When I was in eighth grade, I was really fat and had huge, red pimples all over my face, and I was the tallest kid in my class.
Ouch! I was taking a required drama class, and we put on a play where the main character was a sort of homely, older woman with lots of children, and the teacher appointed me to play her. We staged the play and all the parents came, and later on, one of my classmates told me his mom was so surprised at what a good job I'd done.
I said, "Why was she so surprised?" And he said, "Well, because you're fat and everything … she just figured you were stupid."
Whoa! Don't judge a book its cover!
But we do that a lot, don't we? We judge people all the time based on their race or nationality. We judge people on their religion, their politics, their profession. Ever told a lawyer joke? And clearly, we judge people on their appearance. I don't even have to tell you how wrong this is, and the saddest thing is that our judgments are usually incorrect.
A good example of this is the story in I Samuel 15, where God sends Samuel, the priest, to anoint a new king from among the sons of Jesse. The sons begin to parade Samuel, and Eliab, Jesse's first son, looks good to Samuel. So, he assumes that Eliab must be God's first choice to be king, but God speaks to Samuel immediately: "Do not look on his appearance or on the height of his stature, because I have rejected him; for the Lord does not see as mortals see; they look on the outward appearance, but the Lord looks on the heart."
God looks on the heart. Outward appearance alone doesn't usually show us someone's heart –– their motives, their need, their reasons, their intentions. Only God can really see that, which is why our judgments are usually incorrect. And while WE place a lot of emphasis on outward appearances, God knows that in the final analysis, it's the heart that really matters.
Do you know how well and how long we really have to know someone to begin to see their heart? We even get it wrong with family members and friends sometimes! How can we possibly think we know those around us well enough to know their heart? And yet, we pass judgment all the time.
And here's a scary thought. People are judging US all the time, based on what they can see from the outside! People see you get momentarily irritated over something and judge that you're just an unpleasant person.
You really love red dresses and shiny jewelry, and folks judge you as a show-off. You get rattled for a second and forget something, and people decide you're not very bright and maybe even squirrelly. OR … people see you angry and assume you're bad-tempered and obnoxious, when what you really are is scared.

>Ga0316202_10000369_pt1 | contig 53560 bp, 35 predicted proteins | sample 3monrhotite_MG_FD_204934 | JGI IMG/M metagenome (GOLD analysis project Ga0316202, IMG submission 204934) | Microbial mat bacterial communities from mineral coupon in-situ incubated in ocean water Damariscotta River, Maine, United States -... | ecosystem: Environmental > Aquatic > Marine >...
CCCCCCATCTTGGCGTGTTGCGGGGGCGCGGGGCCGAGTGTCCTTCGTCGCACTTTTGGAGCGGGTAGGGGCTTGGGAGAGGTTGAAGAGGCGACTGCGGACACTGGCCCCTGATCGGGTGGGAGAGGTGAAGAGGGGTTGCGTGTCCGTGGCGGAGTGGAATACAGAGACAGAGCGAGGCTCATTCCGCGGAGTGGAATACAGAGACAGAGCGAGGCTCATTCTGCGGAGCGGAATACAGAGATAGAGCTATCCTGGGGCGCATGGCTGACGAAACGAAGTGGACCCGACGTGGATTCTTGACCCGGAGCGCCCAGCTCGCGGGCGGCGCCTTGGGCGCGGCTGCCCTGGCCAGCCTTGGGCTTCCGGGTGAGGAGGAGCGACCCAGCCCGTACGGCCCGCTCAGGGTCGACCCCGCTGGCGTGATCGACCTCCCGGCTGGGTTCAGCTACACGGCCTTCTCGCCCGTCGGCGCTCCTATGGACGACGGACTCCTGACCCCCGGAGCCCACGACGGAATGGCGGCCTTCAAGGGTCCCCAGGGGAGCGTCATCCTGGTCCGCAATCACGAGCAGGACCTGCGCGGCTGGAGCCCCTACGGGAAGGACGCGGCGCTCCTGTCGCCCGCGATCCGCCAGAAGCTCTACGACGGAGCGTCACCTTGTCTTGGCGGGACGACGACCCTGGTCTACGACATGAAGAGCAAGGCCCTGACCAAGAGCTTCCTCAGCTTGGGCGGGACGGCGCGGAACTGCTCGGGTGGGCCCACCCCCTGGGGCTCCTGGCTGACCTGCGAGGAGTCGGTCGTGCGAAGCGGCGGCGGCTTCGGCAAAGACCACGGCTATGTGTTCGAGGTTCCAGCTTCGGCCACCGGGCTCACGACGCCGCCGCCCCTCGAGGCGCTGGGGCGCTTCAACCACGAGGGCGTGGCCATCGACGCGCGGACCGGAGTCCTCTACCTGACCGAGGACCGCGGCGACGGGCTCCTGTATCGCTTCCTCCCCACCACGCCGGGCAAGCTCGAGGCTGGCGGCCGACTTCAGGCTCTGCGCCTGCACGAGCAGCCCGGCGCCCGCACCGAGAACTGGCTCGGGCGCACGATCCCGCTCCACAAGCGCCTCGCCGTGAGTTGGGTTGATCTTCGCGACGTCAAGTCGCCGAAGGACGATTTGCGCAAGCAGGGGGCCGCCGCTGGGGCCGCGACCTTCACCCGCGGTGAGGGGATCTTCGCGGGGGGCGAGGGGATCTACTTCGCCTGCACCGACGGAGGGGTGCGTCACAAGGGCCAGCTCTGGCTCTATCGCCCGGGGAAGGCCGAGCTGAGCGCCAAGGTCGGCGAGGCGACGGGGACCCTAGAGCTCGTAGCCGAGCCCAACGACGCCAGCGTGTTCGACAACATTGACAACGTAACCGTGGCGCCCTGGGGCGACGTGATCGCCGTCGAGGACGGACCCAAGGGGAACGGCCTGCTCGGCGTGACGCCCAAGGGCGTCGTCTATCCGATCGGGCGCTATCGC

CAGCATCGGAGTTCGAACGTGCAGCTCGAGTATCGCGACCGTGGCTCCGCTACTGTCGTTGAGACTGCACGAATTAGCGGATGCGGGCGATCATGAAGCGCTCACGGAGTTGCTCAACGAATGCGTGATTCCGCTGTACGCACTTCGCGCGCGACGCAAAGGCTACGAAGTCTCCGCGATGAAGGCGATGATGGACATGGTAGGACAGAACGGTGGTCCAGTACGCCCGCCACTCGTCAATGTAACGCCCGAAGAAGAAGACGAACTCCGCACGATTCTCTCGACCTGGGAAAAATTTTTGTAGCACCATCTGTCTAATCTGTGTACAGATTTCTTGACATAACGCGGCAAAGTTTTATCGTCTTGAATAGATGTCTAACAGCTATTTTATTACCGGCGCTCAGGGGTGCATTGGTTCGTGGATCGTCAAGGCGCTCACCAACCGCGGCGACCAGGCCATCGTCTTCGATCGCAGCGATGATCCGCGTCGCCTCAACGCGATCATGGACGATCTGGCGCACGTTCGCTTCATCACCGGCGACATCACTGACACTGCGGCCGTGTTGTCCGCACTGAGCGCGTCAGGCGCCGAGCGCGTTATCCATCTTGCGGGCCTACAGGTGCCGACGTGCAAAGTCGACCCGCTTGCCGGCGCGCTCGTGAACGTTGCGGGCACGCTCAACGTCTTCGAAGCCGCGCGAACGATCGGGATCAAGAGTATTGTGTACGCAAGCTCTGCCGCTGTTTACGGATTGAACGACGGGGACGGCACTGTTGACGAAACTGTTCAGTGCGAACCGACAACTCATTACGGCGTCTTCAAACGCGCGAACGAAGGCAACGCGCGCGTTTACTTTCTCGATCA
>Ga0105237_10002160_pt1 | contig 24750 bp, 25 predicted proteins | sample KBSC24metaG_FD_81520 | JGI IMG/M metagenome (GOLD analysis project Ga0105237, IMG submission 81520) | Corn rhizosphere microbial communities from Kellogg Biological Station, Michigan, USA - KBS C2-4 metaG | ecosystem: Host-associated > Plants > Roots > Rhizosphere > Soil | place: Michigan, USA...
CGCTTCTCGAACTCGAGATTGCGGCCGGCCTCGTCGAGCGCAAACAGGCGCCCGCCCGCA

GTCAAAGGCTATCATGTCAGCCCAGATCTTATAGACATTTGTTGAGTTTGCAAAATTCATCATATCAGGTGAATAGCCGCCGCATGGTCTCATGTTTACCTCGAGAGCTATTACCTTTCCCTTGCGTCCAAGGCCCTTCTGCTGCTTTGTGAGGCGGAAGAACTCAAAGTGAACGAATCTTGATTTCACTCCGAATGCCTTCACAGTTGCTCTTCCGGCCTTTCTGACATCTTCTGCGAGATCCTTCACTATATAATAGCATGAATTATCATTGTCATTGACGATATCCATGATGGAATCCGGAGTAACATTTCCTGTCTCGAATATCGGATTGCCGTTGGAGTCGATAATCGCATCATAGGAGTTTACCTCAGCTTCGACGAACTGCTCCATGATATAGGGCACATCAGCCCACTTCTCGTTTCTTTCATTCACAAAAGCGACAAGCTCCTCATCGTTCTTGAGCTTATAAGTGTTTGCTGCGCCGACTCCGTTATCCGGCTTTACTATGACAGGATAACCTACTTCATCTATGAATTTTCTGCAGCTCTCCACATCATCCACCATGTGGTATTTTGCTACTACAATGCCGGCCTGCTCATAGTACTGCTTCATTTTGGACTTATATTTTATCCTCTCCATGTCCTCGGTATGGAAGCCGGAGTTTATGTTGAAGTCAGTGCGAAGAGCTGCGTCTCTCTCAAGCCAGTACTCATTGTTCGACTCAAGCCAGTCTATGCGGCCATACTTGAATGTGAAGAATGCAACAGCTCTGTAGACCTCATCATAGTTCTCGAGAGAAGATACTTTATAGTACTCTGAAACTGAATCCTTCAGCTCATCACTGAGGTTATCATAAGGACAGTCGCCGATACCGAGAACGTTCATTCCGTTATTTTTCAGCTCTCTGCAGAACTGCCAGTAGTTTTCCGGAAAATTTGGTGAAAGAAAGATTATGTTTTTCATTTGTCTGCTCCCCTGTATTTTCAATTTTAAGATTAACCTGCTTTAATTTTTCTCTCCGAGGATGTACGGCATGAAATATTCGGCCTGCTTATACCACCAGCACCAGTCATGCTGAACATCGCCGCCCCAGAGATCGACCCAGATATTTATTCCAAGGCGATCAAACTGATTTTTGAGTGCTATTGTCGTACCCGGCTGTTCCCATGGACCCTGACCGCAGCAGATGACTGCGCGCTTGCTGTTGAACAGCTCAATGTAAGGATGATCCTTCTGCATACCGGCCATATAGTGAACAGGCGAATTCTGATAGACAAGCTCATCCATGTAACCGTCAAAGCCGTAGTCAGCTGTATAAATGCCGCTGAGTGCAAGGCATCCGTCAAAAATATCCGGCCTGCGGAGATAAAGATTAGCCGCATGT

But they can't see your heart. Now is that fair? And we choose to forget that the way we judge others is the way we'll be judged ourselves.
We have to stop this, and learn to give one another a chance. Look at the mustard seed –– the smallest of all seeds on the earth, Jesus tells us in Mark's gospel –– and yet, when it grows, it becomes the greatest of all shrubs. Who would have guessed?
From the outside, it looks tiny and insignificant. We shouldn't be judging others at all, but if we base our judgments on what we can see from the outside, we've REALLY missed the mark.
The next time someone gets your goat, stop and think: What's going on here? What's making this person act that way? Look beyond the behavior to see the need. The next time someone acts or dresses in a way you disapprove of, look at them through God's eyes of compassion, and you may be surprised at what you find.
The next time you're ready to dismiss someone as small and unimportant, remember the mustard seed. When all's said and done, the joke may be on you!
Don't judge a book its cover. In fact, scripture makes it clear we're not to be judging others at all. Until the day comes that we can see into each person's heart, we need to ask God to help us see them with HIS eyes of mercy and understanding –– the same way we'd like for them to see us.
This is a prayer God promises to answer!
Rev. Susan Bennett is pastor of Stockbridge Presbyterian Church. She and her husband live in Stockbridge with two giant Rottweilers and a 15-pound rescue dog who is the boss of everybody.